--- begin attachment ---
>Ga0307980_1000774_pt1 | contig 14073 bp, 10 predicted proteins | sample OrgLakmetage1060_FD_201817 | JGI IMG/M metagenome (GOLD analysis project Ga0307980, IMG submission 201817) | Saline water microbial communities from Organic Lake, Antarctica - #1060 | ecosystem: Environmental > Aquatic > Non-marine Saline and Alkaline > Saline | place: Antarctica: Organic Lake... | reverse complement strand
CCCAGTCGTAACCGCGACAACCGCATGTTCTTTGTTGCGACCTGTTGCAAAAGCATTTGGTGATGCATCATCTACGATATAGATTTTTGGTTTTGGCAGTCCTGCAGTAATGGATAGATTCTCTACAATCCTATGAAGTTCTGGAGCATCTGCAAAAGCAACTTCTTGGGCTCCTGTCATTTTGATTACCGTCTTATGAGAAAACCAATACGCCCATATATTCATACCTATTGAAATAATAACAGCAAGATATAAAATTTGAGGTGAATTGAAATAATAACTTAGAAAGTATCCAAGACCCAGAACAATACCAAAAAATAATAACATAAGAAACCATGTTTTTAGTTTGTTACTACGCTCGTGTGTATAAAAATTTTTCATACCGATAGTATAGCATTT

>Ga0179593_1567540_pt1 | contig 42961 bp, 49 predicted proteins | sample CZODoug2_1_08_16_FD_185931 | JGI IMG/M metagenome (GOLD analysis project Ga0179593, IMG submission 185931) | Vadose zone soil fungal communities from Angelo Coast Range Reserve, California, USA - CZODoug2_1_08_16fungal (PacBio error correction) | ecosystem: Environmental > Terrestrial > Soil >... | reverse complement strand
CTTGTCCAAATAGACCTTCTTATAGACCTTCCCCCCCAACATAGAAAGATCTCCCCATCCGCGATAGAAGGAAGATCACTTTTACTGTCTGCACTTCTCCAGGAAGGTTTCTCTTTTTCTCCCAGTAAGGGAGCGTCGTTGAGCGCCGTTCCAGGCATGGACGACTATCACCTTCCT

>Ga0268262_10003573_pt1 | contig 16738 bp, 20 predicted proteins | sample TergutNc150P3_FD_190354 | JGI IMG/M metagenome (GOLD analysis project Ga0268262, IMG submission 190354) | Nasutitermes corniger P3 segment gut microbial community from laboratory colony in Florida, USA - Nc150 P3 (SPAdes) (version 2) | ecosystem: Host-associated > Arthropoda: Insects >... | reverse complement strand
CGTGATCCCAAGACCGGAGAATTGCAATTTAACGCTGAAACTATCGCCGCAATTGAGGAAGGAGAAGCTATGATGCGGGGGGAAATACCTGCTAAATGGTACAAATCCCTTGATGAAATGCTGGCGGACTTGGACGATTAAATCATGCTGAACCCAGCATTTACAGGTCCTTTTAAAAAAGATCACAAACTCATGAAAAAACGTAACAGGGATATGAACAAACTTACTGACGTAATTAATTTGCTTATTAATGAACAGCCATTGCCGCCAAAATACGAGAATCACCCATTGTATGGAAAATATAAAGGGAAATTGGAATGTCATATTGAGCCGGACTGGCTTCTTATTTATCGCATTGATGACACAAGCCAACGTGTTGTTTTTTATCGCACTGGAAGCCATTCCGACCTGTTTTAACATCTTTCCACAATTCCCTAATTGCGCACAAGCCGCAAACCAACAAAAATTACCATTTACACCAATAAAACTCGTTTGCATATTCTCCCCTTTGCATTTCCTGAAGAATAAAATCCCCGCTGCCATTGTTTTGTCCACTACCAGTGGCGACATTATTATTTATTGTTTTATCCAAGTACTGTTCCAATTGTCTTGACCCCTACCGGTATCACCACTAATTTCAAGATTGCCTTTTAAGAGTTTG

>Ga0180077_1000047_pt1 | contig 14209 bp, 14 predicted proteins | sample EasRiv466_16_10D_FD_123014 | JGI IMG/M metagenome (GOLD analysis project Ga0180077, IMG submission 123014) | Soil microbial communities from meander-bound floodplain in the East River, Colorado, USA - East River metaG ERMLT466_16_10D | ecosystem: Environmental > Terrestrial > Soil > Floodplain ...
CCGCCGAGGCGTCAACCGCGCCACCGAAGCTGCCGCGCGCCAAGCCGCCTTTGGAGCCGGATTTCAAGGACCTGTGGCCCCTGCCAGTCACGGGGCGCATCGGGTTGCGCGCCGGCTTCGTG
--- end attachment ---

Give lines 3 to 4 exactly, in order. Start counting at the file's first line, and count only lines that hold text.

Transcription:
>Ga0179593_1567540_pt1 | contig 42961 bp, 49 predicted proteins | sample CZODoug2_1_08_16_FD_185931 | JGI IMG/M metagenome (GOLD analysis project Ga0179593, IMG submission 185931) | Vadose zone soil fungal communities from Angelo Coast Range Reserve, California, USA - CZODoug2_1_08_16fungal (PacBio error correction) | ecosystem: Environmental > Terrestrial > Soil >... | reverse complement strand
CTTGTCCAAATAGACCTTCTTATAGACCTTCCCCCCCAACATAGAAAGATCTCCCCATCCGCGATAGAAGGAAGATCACTTTTACTGTCTGCACTTCTCCAGGAAGGTTTCTCTTTTTCTCCCAGTAAGGGAGCGTCGTTGAGCGCCGTTCCAGGCATGGACGACTATCACCTTCCT